As first semester reaches its end, the senior class is still less than halfway to achieving its goal for the class gift.
Seniors have racked up 32 percent participation among its members and raised about $18,000, but the class goal is to garner 70 percent participation and raise $35,000.
A committee of more than 30 seniors are working to raise the money. Ted Ahrens, a senior class gift chairman, said he tried to form a diverse committee in order to solicit donations from many different groups on campus.
"I personally don't know anyone on the school soccer team, but there are people on the committee who go after athletes," Ahrens said. "We get a more diverse range instead of just fraternities and sororities."
The committee is trying to raise money by setting up tables in Tyler Haynes Commons to collect donations, running ads in The Collegian and soliciting residents of the University Forest Apartments in an effort to increase participation.
The committee is also planning a Mardi Gras senior social to raise funds for the gift. The social, which will include a live band and beer, will be held Feb. 8 in the Millhiser Gym. Ahrens said the class of 2007 had culled a little more money by this time last year, but he said he was not concerned about the current level of participation.
"I'm very confident we will break last year's record," Ahrens said. "A lot of people give for the Mardi Gras party because only donors can come. That's where we get our huge push."
Ahrens said the committee is offering other incentives for donations. Those who donate at least $250 become part of the Young Rectors Society. Members of the society are invited to various events throughout the year, such as open-bar tailgates at a football game, a formal cocktail party in the spring, an open bar event during alumni weekend, as well as being recognized at graduation. So far, 56 seniors are part of the Young Rectors Society.
Tara Olive, the associate director of Annual Programs, Reunions and Senior Class, said the class gift money comes entirely from students. She said seniors can choose where they want their donations to go.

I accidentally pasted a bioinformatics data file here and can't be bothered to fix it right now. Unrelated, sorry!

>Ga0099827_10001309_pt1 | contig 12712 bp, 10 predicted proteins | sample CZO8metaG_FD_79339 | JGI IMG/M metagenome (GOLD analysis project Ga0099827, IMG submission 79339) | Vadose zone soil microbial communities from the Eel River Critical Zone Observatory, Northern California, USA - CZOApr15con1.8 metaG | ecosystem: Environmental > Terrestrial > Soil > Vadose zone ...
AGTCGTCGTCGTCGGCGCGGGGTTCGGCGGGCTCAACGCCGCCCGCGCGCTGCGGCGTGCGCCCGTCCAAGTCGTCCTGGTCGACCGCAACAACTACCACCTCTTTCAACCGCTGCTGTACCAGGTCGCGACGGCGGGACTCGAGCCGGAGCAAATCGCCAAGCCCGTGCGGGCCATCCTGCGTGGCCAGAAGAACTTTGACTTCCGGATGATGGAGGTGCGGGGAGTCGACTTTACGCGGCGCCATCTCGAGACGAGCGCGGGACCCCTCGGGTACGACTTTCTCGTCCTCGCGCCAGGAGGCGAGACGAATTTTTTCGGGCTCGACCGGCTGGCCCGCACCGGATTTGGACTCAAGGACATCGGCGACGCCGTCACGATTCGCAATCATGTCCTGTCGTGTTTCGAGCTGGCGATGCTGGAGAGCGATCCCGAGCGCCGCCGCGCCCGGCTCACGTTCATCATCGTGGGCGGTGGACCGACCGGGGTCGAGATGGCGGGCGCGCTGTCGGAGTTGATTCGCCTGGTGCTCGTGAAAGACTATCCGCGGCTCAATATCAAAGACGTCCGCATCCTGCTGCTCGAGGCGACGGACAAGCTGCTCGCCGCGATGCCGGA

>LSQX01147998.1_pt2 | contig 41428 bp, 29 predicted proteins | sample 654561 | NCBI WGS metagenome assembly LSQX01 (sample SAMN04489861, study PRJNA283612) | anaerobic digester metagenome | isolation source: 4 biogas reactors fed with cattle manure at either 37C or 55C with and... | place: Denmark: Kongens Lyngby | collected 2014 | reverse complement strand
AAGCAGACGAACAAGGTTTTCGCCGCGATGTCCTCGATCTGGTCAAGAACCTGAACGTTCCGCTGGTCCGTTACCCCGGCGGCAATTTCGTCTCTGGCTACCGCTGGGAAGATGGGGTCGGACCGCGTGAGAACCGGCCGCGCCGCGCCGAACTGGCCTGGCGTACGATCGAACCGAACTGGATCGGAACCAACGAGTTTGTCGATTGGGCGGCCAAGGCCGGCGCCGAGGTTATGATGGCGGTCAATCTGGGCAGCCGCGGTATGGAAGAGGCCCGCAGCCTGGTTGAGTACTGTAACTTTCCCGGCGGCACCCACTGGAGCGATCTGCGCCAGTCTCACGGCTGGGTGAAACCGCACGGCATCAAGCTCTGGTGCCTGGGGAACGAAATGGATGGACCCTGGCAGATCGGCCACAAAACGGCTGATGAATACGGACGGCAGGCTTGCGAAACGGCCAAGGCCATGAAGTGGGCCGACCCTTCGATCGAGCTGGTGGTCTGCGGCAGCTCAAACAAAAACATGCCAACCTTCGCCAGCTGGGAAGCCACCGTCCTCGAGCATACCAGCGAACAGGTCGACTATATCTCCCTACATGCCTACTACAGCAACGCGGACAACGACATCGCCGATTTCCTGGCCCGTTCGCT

"They can designate their gift to whatever was most important to them at their time in Richmond," Olive said.
The average gift size is $95.65, but Ahrens said the amount people give varies.
"We've had $2 to $500, so it's a big range," Ahrens said. "It depends on your financial situation and how much you want to give to the specific area you're giving to. Twenty-five dollars gets you a class of 2008 Richmond pint glass, so that is just one incentive."
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Senior Laura Coutts, who donated to the women's soccer team, said she thought it was good that she could specify where she wanted her money to go.
"If there's an organization that I felt strongly about that supported me, then I want to support it when I leave Richmond," Coutts said. "Plus you get a sweet pint glass."
Ahrens said that most students are happy to give once they know they can donate to a specific organization.
"People give once they realize that it doesn't go to the school, it goes to a particular group," Ahrens said. "It doesn't go to pay Dr. Ayers's salary."
Gerard Gomes, whose picture is featured on the thank you letters sent out to those who have donated, said he was planning to participate.
"I've been hassled to donate, I just haven't gotten around to it yet," Gomes said. "I just haven't chosen a specific group to donate to because I'm not in any specific organizations on campus. You get a thank you letter with my face on it, so I guess that's something to look forward to."
Senior Courtney Arseneault said she had other reasons for donating.
"I felt like it was my duty to," Arseneault said. "I did it because I want that thermometer in the Pier to reach our goal"
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